Author's Commentary on "Bypassing the IRB"
This case raises issues of the role of the IRB and the relationship between this ethical governance board and the individual researcher. Initially some issues raised by the case may seem ethically blurred. However, this is a case in which the researcher has a clear and well- established responsibility to submit a human subject’s research proposal to formalized, peer oversight.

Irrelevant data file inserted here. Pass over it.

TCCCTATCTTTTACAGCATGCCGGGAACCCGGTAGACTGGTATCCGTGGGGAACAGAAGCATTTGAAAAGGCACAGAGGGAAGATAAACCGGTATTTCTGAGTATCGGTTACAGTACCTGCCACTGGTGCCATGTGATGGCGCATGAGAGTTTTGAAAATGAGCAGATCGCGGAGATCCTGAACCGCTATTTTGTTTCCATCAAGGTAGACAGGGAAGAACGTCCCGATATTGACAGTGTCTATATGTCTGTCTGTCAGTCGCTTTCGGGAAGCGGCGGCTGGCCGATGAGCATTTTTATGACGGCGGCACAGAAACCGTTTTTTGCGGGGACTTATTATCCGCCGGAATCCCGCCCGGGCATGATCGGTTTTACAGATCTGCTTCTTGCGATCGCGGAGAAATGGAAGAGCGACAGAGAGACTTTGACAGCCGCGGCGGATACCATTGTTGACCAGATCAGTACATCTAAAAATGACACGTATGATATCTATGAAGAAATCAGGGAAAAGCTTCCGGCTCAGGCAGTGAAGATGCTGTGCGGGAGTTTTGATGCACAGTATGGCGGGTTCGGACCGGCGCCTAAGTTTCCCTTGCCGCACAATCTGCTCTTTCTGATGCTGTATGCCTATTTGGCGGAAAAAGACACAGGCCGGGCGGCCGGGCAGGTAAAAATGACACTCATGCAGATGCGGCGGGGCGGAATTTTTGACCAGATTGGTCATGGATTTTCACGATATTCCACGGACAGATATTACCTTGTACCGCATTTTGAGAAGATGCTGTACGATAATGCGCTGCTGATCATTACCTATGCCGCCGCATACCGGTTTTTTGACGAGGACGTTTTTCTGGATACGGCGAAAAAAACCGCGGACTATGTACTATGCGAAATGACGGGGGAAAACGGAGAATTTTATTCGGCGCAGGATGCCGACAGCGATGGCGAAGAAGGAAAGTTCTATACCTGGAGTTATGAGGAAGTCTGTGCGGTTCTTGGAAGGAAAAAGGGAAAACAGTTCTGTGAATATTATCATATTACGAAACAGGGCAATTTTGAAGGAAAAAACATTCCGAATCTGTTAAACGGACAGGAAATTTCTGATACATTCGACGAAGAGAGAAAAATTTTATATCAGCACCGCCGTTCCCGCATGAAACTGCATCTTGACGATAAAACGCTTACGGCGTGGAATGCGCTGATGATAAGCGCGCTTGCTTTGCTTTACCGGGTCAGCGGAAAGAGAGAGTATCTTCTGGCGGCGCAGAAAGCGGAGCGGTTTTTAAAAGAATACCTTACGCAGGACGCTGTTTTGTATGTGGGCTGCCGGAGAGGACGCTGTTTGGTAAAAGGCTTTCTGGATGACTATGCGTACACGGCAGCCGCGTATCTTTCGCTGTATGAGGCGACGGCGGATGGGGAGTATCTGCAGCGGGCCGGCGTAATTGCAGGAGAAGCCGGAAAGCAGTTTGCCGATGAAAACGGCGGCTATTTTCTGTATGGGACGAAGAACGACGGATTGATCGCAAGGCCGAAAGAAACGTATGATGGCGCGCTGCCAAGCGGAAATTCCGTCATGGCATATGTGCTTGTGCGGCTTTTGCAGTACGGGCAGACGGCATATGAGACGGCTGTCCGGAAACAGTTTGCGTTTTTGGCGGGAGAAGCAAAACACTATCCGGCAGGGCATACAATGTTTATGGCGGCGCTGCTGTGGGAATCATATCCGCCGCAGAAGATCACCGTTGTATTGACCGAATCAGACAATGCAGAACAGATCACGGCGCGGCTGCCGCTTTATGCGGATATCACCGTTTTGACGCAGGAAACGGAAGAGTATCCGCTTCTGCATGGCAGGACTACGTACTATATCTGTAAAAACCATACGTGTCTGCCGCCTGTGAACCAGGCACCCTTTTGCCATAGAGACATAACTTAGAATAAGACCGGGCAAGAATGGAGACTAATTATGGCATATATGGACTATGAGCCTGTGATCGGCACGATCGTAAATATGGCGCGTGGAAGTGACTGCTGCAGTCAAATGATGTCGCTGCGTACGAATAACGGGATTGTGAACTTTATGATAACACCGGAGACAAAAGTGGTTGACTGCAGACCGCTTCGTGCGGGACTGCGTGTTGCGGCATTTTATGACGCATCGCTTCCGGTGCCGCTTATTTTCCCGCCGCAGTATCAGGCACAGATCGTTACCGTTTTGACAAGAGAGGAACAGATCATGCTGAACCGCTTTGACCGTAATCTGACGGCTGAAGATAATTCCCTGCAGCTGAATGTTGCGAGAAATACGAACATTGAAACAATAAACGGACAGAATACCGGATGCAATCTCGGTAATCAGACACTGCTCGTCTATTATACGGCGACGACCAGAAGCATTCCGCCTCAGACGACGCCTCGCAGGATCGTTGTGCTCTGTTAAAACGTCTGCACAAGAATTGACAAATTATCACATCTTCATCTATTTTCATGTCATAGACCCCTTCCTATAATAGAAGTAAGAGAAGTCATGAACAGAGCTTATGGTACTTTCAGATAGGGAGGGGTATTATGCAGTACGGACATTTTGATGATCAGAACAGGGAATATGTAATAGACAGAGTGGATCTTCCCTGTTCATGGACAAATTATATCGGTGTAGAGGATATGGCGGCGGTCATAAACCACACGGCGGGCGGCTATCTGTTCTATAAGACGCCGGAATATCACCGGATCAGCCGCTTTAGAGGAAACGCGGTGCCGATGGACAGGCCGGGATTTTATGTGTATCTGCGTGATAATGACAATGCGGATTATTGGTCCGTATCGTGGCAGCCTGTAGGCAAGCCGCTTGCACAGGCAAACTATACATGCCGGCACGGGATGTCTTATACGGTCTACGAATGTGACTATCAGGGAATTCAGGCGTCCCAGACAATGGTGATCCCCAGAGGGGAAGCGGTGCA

The National Research Act, Public Law 93-348, requires that any institution conducting research that involves human participants establish an Institutional Review Board. All proposals for research involving human participants must be submitted to this board, which is charged with determining the legality of the research, and more importantly, compliance with higher ethical standards. The jurisdiction of the board extends to all research conducted to add to “generalizable knowledge.” These boards have ultimate authority over what research can and cannot be conducted at an institution. Research that has not yet been approved (or more obviously, been rejected by the board) cannot be pursued. The question of what constitutes “research conducted to add to generalizable knowledge” and hence, what forms of research obligate a researcher to submit to board oversight is perhaps best answered in the negative. That is, what kind of “research” falls outside the jurisdiction of the Institutional Review Board? (See Title 45 CFR Part 46.101 for complete exemptions) Pilot testing is one form that may not require formal oversight. In many cases, pilot testing of a new method or measure is first conducted with a small number of people. Often these pilot participants are members of the laboratory, graduate students, or a few of the researchers close friends. These pilot tests, of extremely limited scope, with little risk, and participants who are often also formally involved in the research, are typically exempt from IRB oversight. Note that this exemption is quite narrow. It does not include research with any possibility of risk or “pilot” research that includes participants with little connection to the laboratory. Given the limited nature of the exemption, it may be prudent for researchers to check informally with their IRB before deciding to proceed without board oversight.